What is Publication?
A defamatory statement is considered “published” when it is communicated either intentionally, with actual malice or reckless disregard, or negligently, to someone other than the person being defamed. The statement must also be reasonably understood by the recipient to be false. Publication, therefore, has two key requirements:
Below, we dive into these two key elements in greater detail.
The Publication is Communicated to a Third Party
A defamatory statement is published when it is made to at least one person who is not the subject of the statement in question. It is not necessary that the defamatory statement be communicated to multiple people.
Even if the statement is communicated to a single person other than the defamed party, the statement will be considered published. Restat. 2d of Torts § 577 cmt. B.
While defamatory statements are typically oral (slander) or written (libel) communications, they can also include body language and gestures. Restat. 2d of Torts § 577 cmt. A.
The Third Party Must Understand the Defamatory Nature of the Statement
To illustrate, if the alleged defamer shouts a defamatory statement at a loud rock and roll concert, but no one actually hears it or can recall what was shouted, then there will be no defamatory publication.
By way of another example, if the defamer communicates a defamatory statement in a language that the third party does not understand, then there will be no legal publication, and thus, no liability for defamation. Restat. 2d of Torts § 577 cmt. D.
The Self-Publication Exception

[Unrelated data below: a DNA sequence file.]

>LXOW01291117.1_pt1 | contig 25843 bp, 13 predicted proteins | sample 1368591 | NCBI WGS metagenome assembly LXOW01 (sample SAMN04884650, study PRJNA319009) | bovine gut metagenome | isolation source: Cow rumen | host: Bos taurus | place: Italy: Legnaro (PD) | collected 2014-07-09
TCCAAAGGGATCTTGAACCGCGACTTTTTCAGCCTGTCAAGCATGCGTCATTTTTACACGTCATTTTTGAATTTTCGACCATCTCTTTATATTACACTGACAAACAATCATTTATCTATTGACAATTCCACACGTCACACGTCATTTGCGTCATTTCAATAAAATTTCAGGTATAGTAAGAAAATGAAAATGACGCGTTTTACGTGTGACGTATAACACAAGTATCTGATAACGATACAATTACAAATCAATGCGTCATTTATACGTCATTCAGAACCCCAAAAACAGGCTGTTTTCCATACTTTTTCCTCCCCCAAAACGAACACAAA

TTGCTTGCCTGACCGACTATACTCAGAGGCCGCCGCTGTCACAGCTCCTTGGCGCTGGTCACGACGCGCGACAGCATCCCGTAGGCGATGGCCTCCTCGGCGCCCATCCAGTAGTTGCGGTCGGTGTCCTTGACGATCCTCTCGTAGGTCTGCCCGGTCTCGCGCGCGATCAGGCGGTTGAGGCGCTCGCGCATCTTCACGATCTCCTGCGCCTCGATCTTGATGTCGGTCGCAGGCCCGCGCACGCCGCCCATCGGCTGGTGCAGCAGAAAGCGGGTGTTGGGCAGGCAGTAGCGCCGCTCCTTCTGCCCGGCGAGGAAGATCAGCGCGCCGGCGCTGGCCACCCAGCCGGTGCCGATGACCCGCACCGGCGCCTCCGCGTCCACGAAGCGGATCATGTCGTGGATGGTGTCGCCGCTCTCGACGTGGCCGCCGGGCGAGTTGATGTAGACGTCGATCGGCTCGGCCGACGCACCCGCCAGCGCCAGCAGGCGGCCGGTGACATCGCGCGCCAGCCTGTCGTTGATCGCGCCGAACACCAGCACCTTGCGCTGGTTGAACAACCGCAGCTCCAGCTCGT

As a general rule, a plaintiff cannot succeed on a defamation claim if:
However, some states, such as California, Minnesota, and Kansas, recognize an exception to this rule – called the self-publication exception.
In those states, a plaintiff may succeed on a defamation claim if the defendant communicates a defamatory statement to the plaintiff, and the plaintiff is subsequently compelled to publish that statement. But one of the following two conditions must exist:
However, the self-publication exception is a minority approach and has been rejected by most states. See Cweklinsky v. Mobil Chem. Co., 267 Conn. 210 (2004); White v. Blue Cross & Blue Shield of Mass., 442 Mass. 64 (2004); Gore v. Health-Tex, Inc., 567 So. 2d 1307 (Ala. 1990).
Self-Publication Exception Examples
An example of the self-publication exception commonly exists in the employment context. Say an employer fires an employee for allegedly stealing company money. Even though the allegation is false, the employee accepts the termination and seeks out a new job.
During the former employee’s new job interview, he is asked why he left his old job. He admits that his employer believed he stole company money. Despite the former employee’s denial of the allegation, the new employer refuses to hire him.
In this case, it is reasonably foreseeable that the former employee might divulge the reason for his firing.
In Lyon v. Lash, 74 Kan. 745 (1906), the plaintiff’s niece sent a letter to the plaintiff’s mother that included allegedly libelous language accusing the plaintiff of preventing her (niece) from receiving a share of her deceased grandfather’s estate. Because the plaintiff’s mother was illiterate, the plaintiff read the letter out loud to her.
The court found that the plaintiff reading the letter aloud to her mother did not meet the publication requirement. This is because the plaintiff voluntarily disclosed the defamatory contents of the letter to her mother. Therefore, the niece could not be held liable for defamation.
Lyon established that while a defamer may still be considered a “publisher,” even if the target of the defamation was the actual party to communicate the statement in question, this will typically only apply when the plaintiff is unaware of the defamatory nature of the statement.